So simple that I’ve sometimes just used a div or p element without any ID or class—like currently on this site.

About the Author

Jens Oliver Meiert, photo of July 27, 2015.

Jens Oliver Meiert is a developer (O’Reilly, W3C, ex-Google) and philosopher. He experiments with art and adventure. Here on he shares and generalizes and exaggerates some of his thoughts and experiences.

There’s more Jens in the archives and at Amazon. If you have any questions or concerns (or recommendations) about what he writes, leave a comment or a message.

Comments (Closed)

  1. On October 4, 2013, 3:20 CEST, Šime Vidas said:

    “in anything HTML that’s not HTML 5” - Could you explain what this means?

  2. On October 4, 2013, 3:26 CEST, Neovov said:

    Breadcrumb are a textual representation of a tree structure. By definition, we lose some informations (siblings, deepness, etc.).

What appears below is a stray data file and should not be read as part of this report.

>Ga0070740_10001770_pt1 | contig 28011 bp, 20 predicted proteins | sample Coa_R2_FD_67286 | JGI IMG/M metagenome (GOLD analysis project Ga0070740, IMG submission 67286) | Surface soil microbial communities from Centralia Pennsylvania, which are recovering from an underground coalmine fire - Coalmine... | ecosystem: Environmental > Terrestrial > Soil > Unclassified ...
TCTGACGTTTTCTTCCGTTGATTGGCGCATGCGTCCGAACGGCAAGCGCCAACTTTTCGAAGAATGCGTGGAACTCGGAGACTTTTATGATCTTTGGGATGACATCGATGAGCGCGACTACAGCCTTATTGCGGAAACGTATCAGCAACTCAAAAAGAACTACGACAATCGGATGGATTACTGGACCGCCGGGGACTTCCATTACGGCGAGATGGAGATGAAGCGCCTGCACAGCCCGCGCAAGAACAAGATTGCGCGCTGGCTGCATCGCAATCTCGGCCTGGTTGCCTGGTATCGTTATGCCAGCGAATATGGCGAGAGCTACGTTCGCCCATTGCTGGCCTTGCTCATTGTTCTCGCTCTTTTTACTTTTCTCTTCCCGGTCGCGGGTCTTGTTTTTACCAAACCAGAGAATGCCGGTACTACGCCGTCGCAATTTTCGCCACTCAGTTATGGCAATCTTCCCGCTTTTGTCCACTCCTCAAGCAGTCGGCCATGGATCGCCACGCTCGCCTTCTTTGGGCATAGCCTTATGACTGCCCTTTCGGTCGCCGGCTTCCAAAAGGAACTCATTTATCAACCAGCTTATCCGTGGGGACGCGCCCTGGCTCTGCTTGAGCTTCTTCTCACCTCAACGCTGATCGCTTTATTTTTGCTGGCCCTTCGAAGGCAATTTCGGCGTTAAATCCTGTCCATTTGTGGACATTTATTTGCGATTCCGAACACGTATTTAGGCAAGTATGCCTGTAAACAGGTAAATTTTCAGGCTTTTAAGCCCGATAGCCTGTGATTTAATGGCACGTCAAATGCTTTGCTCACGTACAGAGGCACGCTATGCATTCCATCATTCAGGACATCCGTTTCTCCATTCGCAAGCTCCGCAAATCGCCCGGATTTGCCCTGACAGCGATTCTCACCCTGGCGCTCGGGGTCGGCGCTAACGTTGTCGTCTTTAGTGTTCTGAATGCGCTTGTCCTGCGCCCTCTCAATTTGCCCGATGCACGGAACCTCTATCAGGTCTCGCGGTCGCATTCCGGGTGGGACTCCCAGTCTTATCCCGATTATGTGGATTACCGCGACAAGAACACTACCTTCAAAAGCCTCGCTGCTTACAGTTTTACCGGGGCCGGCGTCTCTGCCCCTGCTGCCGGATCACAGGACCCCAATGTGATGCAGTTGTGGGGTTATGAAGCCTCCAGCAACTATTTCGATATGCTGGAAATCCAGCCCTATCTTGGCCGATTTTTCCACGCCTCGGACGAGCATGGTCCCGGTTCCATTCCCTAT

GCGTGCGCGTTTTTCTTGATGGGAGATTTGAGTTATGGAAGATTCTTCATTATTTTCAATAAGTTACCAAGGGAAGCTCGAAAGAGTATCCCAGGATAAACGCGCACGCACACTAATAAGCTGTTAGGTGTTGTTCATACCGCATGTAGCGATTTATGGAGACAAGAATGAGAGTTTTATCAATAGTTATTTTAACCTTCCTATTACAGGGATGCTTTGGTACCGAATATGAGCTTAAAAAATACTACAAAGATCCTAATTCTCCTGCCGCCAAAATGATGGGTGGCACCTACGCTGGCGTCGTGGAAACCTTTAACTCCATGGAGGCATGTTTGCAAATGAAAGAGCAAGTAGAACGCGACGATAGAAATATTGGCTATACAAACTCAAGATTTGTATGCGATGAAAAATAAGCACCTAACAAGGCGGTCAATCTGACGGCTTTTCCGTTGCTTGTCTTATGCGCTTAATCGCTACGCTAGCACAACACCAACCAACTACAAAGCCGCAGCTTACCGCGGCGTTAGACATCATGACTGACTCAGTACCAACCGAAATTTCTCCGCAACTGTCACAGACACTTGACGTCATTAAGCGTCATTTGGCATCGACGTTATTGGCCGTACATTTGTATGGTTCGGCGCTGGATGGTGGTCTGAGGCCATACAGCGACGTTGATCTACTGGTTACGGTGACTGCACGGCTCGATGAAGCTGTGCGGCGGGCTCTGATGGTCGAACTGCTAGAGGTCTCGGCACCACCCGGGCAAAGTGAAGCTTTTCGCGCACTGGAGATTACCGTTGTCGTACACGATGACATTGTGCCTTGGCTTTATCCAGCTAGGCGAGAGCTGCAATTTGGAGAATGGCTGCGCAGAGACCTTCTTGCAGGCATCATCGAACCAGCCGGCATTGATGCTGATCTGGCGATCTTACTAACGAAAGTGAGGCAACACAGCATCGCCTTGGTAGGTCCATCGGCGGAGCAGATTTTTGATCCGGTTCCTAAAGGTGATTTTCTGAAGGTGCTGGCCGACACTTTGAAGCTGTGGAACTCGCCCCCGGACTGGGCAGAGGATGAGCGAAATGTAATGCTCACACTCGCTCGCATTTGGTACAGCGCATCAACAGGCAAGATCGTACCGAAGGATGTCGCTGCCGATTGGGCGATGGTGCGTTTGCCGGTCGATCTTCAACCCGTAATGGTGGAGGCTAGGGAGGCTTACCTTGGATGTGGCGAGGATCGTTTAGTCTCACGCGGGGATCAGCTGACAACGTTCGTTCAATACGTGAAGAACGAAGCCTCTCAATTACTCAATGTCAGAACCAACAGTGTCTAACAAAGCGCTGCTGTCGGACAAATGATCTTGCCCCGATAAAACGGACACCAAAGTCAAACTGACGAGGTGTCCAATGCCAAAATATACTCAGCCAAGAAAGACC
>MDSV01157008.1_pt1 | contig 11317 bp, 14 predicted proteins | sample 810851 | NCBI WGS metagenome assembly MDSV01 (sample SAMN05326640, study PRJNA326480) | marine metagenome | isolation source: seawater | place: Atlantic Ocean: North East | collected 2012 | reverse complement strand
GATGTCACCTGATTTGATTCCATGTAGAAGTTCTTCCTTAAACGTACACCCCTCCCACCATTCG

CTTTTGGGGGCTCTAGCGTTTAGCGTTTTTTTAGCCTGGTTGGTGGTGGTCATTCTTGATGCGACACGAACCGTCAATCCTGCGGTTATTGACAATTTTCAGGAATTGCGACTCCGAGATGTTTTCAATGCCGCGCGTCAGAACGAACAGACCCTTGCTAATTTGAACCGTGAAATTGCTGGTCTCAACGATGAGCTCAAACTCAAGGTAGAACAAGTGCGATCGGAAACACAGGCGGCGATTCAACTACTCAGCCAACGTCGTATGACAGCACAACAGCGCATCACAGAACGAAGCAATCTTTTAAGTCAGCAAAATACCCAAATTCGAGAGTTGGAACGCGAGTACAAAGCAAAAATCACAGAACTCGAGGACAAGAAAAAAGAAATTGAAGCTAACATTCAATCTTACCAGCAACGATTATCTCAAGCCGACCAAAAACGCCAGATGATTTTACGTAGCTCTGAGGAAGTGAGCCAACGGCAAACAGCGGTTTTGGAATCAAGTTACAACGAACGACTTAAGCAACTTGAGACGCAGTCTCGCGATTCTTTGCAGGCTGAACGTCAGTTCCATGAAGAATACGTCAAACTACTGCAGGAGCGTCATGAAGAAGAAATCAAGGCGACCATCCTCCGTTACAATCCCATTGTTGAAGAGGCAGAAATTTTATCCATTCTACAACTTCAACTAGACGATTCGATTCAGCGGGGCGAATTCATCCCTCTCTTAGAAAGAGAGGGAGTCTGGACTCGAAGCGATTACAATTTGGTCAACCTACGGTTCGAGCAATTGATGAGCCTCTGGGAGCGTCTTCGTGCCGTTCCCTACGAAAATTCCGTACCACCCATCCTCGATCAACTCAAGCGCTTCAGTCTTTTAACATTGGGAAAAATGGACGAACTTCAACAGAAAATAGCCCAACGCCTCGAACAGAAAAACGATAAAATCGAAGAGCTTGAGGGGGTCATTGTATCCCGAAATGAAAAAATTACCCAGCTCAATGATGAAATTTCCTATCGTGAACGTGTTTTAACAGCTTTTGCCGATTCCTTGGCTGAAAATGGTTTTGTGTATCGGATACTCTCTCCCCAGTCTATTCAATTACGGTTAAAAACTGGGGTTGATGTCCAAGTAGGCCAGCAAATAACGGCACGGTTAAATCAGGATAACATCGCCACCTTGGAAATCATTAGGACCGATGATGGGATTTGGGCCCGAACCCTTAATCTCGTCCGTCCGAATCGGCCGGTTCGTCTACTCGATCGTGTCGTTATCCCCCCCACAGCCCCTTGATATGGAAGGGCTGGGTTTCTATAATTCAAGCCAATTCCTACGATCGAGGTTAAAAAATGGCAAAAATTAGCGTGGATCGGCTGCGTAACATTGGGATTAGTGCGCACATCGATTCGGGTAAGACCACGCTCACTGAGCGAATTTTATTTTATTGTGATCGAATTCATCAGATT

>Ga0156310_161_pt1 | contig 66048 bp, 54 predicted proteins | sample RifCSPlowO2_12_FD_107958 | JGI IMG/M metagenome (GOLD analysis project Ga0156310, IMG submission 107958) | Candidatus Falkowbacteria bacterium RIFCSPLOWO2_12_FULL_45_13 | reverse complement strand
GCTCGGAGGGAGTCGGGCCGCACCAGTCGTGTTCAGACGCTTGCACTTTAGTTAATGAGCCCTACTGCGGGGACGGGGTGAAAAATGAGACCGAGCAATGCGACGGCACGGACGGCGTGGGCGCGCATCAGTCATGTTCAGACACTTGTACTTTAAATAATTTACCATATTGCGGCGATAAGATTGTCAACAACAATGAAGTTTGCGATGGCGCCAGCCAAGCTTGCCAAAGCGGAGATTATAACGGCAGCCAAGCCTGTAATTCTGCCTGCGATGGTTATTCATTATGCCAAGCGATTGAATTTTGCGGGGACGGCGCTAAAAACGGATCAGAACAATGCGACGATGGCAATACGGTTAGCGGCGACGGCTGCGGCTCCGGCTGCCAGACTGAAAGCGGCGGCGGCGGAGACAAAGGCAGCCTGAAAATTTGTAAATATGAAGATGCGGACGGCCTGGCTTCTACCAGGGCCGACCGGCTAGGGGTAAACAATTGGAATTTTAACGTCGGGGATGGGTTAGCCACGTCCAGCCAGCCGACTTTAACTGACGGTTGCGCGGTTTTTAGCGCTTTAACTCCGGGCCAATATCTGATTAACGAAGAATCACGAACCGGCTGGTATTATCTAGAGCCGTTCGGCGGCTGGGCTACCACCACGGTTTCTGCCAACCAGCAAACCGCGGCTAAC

HTML5 is still a poor semantic language.
    Should it be more semantic? For what purpose?

    What matters is if the user is capable of making a mind-map of that tree.

  3. On October 4, 2013, 5:07 CEST, Jens Oliver Meiert said:

    Šime, sure—I’m referring to older flavors of HTML (and XHTML) here that didn’t include nav.

  4. On October 4, 2013, 9:46 CEST, at said:

    Seems like a bad solution for no problem at all. Since “somewhat ordered” means “ordered”, lets keep it written as an ol and wrap it in a nav. And since there are not that many breadcrumbs on a given page the appropriateness of nested lists obviously depends on the laziness of the coder, not on traffic issues.

  5. On October 4, 2013, 13:27 CEST, Yannick said:

    I think using nav and ol elements would be a nice solution, for example:

    <nav class="breadcrumb">